1. Whether or not a widow or substitute become also a general partner or only a limited partner?
2. Whether or not the lower court err in holding that the widow succeeded her husband Tan Sin
An in the sole management of the partnership upon Tans death?
3. Whether or not the consent of the other partners was necessary to perfect the saleof the
partnership properties to Sycip and Lee?

HELD:
Kong Chai Pin became a mere general partner. By seeking authority to manage partnership
property, Tan Sin Ans widow showed that she desired to be considered a general partner. By
authorizing the widow to manage partnership property (which a limited partner could not be
authorized to do), Goqulay recognized her as such partner, and is now in estoppel to deny her
position as a general partner, with authority to administer and alienate partnership property.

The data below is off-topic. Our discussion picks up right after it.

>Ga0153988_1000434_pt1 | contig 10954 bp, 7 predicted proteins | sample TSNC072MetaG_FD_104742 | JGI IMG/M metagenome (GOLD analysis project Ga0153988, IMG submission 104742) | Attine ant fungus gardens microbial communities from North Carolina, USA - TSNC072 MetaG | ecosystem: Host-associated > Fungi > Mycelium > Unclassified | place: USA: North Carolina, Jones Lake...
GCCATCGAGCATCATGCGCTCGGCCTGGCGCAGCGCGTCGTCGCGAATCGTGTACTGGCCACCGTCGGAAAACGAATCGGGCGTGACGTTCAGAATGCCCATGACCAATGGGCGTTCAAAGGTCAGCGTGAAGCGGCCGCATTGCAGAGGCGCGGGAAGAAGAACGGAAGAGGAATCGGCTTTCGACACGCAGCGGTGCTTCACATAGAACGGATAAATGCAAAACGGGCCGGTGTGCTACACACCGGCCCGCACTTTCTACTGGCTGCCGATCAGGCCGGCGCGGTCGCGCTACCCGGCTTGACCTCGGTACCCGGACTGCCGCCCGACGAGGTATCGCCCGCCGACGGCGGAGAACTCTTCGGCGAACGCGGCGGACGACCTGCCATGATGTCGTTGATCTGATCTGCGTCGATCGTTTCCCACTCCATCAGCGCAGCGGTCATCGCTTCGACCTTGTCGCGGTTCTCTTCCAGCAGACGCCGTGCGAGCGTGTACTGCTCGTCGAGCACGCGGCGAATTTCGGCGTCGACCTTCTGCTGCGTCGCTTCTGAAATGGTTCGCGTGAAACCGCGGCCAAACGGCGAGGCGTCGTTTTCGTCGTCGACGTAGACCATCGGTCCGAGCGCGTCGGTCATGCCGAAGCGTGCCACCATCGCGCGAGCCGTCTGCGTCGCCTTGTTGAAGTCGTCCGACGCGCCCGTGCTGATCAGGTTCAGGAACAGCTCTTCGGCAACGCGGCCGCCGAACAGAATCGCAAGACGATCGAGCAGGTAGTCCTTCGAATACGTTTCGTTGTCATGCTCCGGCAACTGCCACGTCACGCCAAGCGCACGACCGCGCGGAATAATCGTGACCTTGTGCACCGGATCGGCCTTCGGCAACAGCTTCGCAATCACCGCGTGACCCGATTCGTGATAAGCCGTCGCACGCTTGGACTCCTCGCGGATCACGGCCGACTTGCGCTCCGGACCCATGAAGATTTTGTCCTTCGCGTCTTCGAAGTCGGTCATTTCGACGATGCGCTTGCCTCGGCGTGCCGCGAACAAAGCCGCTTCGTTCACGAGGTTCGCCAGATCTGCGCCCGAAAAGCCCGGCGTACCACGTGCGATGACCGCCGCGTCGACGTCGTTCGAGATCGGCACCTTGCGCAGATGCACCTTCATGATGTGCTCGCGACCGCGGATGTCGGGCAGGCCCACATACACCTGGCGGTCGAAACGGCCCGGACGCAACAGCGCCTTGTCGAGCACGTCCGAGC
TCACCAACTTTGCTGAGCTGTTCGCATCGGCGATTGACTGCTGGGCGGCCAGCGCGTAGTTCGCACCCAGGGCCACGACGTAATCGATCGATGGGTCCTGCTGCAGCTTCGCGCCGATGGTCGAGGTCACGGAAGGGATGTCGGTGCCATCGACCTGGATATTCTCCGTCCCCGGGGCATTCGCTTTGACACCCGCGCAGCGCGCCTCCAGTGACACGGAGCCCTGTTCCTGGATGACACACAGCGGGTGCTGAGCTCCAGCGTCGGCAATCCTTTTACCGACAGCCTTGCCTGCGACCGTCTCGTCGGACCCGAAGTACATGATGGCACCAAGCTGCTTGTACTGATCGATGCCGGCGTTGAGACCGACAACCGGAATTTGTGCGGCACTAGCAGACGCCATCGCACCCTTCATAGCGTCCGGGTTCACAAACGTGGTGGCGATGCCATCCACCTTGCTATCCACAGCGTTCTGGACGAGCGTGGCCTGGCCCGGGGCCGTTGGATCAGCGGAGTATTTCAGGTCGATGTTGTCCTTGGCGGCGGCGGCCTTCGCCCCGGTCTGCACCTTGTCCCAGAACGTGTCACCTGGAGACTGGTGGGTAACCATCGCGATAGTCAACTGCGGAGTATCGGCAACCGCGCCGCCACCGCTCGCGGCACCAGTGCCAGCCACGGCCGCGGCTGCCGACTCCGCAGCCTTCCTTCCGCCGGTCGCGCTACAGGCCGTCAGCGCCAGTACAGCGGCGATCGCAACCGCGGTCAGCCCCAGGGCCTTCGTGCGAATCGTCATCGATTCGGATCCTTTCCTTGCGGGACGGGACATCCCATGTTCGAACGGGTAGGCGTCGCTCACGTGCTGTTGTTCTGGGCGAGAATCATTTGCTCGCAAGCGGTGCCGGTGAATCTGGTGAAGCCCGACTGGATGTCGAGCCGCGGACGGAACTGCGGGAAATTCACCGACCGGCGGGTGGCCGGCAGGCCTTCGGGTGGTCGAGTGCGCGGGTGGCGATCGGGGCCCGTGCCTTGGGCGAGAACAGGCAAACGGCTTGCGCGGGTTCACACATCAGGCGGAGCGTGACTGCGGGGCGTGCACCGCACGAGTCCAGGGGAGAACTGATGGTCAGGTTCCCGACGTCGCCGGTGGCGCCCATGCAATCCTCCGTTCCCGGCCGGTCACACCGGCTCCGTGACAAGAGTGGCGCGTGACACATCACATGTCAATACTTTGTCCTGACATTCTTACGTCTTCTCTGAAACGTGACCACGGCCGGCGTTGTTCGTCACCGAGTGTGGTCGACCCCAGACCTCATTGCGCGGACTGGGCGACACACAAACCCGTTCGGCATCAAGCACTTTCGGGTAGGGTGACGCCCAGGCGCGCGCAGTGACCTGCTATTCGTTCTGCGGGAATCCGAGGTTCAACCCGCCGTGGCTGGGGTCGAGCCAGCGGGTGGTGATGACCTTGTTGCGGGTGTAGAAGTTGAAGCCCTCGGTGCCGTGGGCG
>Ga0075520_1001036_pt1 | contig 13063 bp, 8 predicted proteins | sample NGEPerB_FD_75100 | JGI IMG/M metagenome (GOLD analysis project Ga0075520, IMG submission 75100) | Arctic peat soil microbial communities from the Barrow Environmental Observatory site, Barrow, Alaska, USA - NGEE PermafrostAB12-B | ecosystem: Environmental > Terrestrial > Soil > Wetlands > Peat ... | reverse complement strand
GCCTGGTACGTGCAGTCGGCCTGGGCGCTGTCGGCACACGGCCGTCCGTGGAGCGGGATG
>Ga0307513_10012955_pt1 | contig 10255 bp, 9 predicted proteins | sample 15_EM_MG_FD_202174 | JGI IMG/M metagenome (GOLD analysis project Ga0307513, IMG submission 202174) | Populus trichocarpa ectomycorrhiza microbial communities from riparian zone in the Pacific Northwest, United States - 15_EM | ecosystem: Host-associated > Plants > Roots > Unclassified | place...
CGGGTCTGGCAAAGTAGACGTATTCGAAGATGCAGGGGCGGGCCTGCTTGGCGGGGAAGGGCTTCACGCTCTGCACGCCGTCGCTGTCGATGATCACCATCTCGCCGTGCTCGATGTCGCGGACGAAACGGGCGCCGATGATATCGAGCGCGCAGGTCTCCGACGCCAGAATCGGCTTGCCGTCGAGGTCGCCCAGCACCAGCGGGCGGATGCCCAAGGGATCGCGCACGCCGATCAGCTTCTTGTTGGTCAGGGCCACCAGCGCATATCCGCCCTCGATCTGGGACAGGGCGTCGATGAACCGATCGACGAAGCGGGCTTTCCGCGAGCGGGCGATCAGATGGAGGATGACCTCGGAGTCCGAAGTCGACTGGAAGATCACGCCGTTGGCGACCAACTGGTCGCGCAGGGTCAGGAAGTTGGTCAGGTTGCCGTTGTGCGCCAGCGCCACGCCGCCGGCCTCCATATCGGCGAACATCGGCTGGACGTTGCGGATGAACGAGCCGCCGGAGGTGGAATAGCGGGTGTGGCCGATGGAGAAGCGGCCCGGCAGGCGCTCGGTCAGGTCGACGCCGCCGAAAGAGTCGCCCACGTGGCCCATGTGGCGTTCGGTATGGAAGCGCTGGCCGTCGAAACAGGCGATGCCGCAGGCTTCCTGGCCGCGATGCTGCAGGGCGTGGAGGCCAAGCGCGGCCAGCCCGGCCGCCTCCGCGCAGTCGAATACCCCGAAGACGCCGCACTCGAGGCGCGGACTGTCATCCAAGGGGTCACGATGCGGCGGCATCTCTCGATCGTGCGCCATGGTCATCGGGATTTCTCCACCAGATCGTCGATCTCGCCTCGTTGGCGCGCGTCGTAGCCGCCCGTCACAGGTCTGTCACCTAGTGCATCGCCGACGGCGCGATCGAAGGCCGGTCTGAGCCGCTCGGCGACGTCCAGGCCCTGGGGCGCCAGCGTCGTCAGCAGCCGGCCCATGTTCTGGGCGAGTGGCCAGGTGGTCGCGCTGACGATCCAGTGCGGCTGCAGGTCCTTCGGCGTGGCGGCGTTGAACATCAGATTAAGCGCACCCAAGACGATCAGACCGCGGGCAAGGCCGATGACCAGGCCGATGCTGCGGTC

The articles did not provide that the heirs of the deceased would be merely limited partners; on
the contrary, they expressly stipulated that in case of death of either partner, the co partnership
will have to be continued with the heirs or assignees. It certainly could not be continued if it
were to be converted from a general partnership into a limited partnership since the difference
between the two kinds of associations is fundamental, and specially because the conversion into a
limited association would leave the heirs of the deceased partner without a share in the
management. Hence, the contractual stipulation actually contemplated that the heirs would
become general partners rather than limited ones.

Separate Opinion: Justice Angelo Bautista

The court affirmed the decision but on different grounds, among which are: (1)there is no
sufficient factual basis to conclude that Kong Chai Pin executed acts of management to give her